These three Magnificat settings are embraced by the appropriate plainsong antiphons. This is an element of 'liturgical reconstruction' which is mostly missing in recordings of renaissance polyphony. It helps to understand such pieces as liturgical works, not music for a concert performance.
Vox in Rama is one of many settings of this text from the renaissance. These often offer something special, largely due to the highly emotional content: "A voice is heard in Ramah, weeping and wailing: Rachel lamenting her sons; and she will not be consoled, for they are no more". It is a text from Matthew 2 which describes the Massacre of the Innocents that is also the subject of a feast in the Christian tradition, known as Holy Innocents Day. Ribera's setting includes no fewer than 26 repeated cries of "Rachel", not separately but interwoven with the musical fabric. Rex autem David deals with another biblical story which was often taken as the subject of composition: the mourning of King David over his son Absalom. Ribera here repeats the words "Absalom, fili mi" (Absalom, my son) eleven times, on a figure consisting of descending semitones. This leads to an amount of chromaticism which was highly unusual at the time. It explains why in the Codex the sharps were erased. The copyist probably assumed that these were an error which needed to be corrected. Very different in mood is the energetic Assumpsit Jesus Petrum which is an antiphon at Vespers for the Transfiguration of our Lord (6 August).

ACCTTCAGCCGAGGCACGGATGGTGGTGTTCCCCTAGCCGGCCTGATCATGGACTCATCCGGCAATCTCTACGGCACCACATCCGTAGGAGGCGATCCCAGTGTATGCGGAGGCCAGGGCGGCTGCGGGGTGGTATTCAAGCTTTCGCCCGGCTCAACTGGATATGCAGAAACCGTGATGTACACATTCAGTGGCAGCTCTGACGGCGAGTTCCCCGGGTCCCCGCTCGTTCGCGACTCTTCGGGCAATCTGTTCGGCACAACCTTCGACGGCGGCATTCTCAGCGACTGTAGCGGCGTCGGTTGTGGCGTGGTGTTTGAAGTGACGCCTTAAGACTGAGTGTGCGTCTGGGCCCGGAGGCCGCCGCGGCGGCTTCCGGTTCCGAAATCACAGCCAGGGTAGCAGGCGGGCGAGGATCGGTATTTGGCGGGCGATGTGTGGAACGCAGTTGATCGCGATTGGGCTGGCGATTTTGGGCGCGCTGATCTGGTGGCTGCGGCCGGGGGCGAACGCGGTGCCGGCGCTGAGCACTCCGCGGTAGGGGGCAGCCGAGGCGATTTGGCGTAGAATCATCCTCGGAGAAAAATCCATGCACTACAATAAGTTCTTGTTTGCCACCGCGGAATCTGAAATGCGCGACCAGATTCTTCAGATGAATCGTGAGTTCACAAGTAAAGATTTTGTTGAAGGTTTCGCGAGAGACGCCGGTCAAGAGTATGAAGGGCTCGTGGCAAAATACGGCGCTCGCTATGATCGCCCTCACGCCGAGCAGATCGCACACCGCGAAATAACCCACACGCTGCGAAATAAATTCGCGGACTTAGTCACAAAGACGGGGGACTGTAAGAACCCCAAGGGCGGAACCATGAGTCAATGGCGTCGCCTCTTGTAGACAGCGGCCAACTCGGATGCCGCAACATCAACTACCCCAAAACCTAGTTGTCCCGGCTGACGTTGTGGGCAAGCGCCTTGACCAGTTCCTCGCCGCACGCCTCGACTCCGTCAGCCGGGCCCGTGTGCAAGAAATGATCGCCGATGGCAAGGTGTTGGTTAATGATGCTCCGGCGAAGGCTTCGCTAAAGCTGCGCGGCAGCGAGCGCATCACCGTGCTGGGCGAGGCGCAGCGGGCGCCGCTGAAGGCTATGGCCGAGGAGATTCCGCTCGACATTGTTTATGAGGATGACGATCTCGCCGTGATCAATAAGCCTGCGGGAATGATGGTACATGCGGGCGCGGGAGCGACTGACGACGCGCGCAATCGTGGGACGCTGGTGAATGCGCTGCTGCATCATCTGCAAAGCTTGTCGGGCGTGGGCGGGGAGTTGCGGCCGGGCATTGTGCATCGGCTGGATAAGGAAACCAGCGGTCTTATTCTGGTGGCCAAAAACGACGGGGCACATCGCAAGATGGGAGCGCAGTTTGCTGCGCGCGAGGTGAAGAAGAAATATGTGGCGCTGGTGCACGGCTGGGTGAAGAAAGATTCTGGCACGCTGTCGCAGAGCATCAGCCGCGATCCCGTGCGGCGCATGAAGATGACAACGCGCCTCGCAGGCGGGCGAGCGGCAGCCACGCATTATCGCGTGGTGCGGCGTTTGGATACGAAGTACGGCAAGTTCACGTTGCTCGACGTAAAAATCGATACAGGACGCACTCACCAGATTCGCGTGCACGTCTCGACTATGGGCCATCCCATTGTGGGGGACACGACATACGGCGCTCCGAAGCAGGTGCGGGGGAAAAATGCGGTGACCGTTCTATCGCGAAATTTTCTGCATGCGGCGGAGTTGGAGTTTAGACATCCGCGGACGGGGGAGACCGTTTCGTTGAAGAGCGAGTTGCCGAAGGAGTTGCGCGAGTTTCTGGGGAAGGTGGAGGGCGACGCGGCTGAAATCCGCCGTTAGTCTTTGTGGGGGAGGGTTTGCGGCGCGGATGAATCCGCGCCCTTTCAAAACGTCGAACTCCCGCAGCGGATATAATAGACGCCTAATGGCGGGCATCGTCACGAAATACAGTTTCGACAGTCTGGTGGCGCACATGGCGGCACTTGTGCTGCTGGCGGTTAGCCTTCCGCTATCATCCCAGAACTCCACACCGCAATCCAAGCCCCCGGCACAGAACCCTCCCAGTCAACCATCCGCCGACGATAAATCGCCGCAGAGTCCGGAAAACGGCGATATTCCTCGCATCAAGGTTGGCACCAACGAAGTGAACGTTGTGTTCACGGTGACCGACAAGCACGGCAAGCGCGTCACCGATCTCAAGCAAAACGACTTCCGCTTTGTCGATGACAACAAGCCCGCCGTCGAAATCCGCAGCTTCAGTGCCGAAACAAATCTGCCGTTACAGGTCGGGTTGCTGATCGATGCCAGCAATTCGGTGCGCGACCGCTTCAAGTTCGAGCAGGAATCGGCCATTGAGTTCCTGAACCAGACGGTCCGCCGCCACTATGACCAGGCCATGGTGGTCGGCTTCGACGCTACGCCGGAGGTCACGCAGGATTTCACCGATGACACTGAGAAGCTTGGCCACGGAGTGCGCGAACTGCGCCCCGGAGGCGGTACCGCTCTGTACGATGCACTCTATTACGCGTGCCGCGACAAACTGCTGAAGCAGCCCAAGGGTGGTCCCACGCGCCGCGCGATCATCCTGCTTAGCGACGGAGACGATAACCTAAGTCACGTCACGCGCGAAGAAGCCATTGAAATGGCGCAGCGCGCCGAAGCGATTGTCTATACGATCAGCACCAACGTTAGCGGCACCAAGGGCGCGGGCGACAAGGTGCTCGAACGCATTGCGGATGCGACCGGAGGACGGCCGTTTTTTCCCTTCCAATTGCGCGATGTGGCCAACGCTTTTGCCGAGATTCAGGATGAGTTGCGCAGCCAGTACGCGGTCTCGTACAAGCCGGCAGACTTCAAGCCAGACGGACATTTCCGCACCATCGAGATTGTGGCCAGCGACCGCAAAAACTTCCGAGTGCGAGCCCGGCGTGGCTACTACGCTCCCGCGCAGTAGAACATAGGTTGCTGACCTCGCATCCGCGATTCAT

De Profundis is a vocal ensemble which was founded in 2011. In this recording it comprises 25 male voices, from alto to bass. Whether that is in line with the historical circumstances is probably impossible to say. It seems unlikely that in Cathedrals liturgical music was sung with one voice per part as in some modern recordings. The notes don't tell us whether any transposition has taken place to allow for the top lines to be sung by male altos. Another matter of debate is the participation of instruments. In some recordings instruments play colla voce, in others low instruments like dulcian, harp and organ are used. Some scholars believe that this was a widespread practice but others have different opinions. Here all the music is performed a cappella. The singing is fine and the qualities of the pieces by Ribera come off very well. However, sometimes I found the singing a little too straightforward. I would have liked a bit more flexibility, also in regard to dynamics.
However, this disc is of major importance: with the exception of Beata mater all the pieces on the programme have been recorded for the first time. This recording makes it crystal clear that Ribera was an excellent composer. That makes it all the more regrettable that so much of his output has fallen victim to vandalism. It is to be hoped that what has been left of his oeuvre will become available so that other ensembles will be able to include it in their repertoire.
Johan van Veen (© 2016)